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This is probably a well-known problem in hyperbolic geometry, but here goes anyway. In the Poincar'e upper-half plane model, I am given three angles $\alpha$, $\beta$, and $\gamma$ with $\alpha+\beta+\gamma<\pi$. I would like to find vertices $A$, $B$, and $C$ of a hyperbolic triangle so that the respective angles are $\alpha$, $\beta$, and $\gamma$. Of course I can always solve equations for this, but if possible my requirement is that the coordinate of the vertices be as "simple" as possible, more precisely in a number field of small degree when the angles are rational multiples of $\pi$. I know how to do this when one angle is zero (CM points), but in general it seems the degree is 4. Is there some "canonical" way to do this ?

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The simplest way I know is to use the second hyperbolic law of cosines to find the lengths of the sides of the triangle, which then reduces the problem to taking two square roots plus some rational manipulations.

The point is this: If the angles of the triangle are $\alpha_i$ ($i=1,2,3)$ and the length of the side opposite the $i$-th vertex is $c_i$, then the second hyperbolic law of cosines says that $$ C_i = \cosh(c_i) = \frac{\cos\alpha_i + \cos\alpha_j\cos\alpha_k}{\sin\alpha_j\sin\alpha_k}, $$ for $i$, $j$, and $k$ distinct.

Now, using the hyperboloid model, where $H = \{(x,y,z)\in\mathbb{R}^3\ |\ x^2+y^2-z^2 = -1\ \text{and}\ z>0\ \}$ and the Minkowski inner product, it follows that the vertices of the triangle are three points $P_i\in H$ where $P_i\cdot P_j = -C_k$. By a symmetry of the model, you can assume that, say, $P_1 = (0,0,1)$ and that $P_2 = (0,a,b)$ (where $a$ and $b$ are positive) and $P_3=(p,q,r)$. Then $b = -P_1\cdot P_2 = C_3$ and $r = -P_1\cdot P_3 = C_2$, implying that $a = \sinh(c_3) = \sqrt(b^2-1)$.

Now, $-C_1 = P_2\cdot P_3 = aq-br$, so you can solve for $q$, as $a,b,r, C_1$ are known and $a>0$. Finally, since $p^2 = r^2-1-q^2$, you can solve for $p$ by taking a single square root. It follows that by adjoining at most two square roots to the field that contains the $C_i$, you can explicitly find $P_1,P_2,P_3\in H$ in that field extension of degree at most $4$.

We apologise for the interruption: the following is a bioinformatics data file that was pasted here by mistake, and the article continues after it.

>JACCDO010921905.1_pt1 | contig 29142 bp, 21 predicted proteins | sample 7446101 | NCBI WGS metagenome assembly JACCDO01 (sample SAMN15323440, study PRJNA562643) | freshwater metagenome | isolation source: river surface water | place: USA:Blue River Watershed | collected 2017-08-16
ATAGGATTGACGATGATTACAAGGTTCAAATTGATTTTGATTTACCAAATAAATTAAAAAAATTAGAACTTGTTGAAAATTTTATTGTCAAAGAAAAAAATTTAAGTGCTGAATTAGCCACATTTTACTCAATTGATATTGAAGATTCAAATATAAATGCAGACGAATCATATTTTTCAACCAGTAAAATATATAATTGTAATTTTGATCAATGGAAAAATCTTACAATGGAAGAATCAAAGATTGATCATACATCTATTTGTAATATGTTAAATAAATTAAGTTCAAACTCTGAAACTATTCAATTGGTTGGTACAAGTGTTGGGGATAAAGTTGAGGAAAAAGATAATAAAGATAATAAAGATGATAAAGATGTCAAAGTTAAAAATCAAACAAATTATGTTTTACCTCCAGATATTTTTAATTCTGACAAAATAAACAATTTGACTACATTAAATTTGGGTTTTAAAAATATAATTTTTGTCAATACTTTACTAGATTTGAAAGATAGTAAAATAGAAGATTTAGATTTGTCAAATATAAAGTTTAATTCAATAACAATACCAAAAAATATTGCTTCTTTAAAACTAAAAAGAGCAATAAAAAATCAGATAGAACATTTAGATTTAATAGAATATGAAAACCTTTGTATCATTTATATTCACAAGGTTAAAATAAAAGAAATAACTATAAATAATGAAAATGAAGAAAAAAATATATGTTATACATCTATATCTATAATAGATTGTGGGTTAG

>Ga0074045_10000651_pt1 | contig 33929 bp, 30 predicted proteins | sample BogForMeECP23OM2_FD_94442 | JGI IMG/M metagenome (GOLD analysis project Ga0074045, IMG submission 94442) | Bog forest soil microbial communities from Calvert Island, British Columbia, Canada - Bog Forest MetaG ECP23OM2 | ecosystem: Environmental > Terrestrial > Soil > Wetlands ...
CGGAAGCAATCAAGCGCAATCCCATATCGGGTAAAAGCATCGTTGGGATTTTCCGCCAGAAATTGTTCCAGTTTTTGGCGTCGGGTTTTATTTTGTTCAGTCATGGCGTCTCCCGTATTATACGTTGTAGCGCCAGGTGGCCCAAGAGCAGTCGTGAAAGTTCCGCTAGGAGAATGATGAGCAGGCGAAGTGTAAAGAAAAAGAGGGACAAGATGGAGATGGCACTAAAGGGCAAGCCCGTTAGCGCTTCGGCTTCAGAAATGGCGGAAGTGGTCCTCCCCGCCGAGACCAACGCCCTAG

Finally, if you want to convert these $P_i$ to points in the upper half-plane $U$, you can use the map from $H$ to $U$ given by sending $(u,v,w)\in H$ to $$ \left(\frac{u}{1+w},\frac{v}{1+w}\right)\in U, $$ which is a rational map, so the coordinates of the images of the vertices $P_i$ will lie in the same field extension of degree at most $4$ of the field that contains $C_1$, $C_2$, and $C_3$.

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We can work in the disc model consisting of all complex numbers of norm $<1$. We denote by $\alpha, \beta,\gamma$ unit vectors making the correct angles with the positive real axis (we have thus $\alpha\beta\gamma<1$). We put the vertex with angle $\alpha$ at $0$ with adjacent sides included in strictly positive real numbers and in $\alpha\mathbb R_{\geq 0}$. The two remaining vertices are thus given by $t\alpha$ (with angle $\beta$) and $s$ for suitable $r,s\in(0,1)$. The center of the circle defining the side containing the vertices $t\alpha$ and $s$ is given by $c=\alpha t-u i\alpha\beta= s+u i/\gamma$ with $u$ a strictly positive real number. This gives a real linear system with $2$ equations in $s,t,u$. We need moreover orthogonality of the circle of radius $u$ centered at $c$ with the unit circle. This gives the equation $\vert c\vert^2=1+u^2$ which is quadratic. I guess that one solution is negative and the other one is the correct solution.

In order to get the the upper-halfplane, a suitable involution involving $i$ is needed (this and the occurence of $i$ in the above formulae together with the quadratic equation explains probably that the final degree is $4$).

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